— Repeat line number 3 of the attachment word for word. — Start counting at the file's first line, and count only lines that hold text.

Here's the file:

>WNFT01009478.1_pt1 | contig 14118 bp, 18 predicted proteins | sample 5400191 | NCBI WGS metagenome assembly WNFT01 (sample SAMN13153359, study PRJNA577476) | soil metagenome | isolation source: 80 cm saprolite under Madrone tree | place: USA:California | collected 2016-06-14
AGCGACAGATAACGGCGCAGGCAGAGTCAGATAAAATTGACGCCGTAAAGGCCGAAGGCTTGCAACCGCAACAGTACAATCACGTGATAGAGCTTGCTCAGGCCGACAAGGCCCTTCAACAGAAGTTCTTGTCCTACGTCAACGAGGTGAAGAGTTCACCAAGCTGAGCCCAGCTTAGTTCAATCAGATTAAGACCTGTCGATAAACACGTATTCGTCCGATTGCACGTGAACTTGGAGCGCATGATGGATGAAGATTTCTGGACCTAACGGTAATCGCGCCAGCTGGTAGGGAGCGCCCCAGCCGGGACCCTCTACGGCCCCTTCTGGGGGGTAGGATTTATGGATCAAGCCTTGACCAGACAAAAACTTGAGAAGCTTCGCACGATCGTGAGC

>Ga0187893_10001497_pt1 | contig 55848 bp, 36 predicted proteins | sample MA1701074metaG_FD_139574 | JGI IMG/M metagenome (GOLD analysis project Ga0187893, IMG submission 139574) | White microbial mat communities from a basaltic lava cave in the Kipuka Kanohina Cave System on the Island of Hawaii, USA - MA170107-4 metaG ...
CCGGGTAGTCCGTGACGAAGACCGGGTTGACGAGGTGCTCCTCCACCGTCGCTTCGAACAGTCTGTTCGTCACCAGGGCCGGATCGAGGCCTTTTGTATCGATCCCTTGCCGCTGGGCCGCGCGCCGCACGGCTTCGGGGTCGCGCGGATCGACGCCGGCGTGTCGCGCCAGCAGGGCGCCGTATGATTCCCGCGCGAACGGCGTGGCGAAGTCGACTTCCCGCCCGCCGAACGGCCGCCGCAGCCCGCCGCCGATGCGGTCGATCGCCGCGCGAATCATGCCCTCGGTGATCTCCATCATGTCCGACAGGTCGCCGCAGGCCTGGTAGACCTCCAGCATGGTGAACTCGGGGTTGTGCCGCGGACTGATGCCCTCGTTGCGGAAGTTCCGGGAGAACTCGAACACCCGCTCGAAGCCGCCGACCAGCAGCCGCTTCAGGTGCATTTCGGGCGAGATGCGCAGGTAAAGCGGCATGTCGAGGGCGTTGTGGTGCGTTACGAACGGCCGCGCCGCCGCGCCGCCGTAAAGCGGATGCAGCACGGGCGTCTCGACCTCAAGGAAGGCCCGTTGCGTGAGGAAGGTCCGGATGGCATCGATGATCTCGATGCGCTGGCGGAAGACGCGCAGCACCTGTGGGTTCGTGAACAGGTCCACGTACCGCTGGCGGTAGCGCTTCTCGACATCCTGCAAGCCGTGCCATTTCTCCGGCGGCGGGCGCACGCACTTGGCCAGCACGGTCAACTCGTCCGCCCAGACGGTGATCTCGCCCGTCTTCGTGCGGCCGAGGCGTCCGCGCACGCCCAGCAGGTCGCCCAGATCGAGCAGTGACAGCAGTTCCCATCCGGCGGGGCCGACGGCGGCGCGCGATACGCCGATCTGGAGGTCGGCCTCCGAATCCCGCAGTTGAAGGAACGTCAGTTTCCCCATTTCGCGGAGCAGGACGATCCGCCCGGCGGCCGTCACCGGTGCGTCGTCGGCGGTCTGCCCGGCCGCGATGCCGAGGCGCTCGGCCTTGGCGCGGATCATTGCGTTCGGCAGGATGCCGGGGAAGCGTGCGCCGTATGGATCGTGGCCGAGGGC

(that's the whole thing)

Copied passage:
>Ga0187893_10001497_pt1 | contig 55848 bp, 36 predicted proteins | sample MA1701074metaG_FD_139574 | JGI IMG/M metagenome (GOLD analysis project Ga0187893, IMG submission 139574) | White microbial mat communities from a basaltic lava cave in the Kipuka Kanohina Cave System on the Island of Hawaii, USA - MA170107-4 metaG ...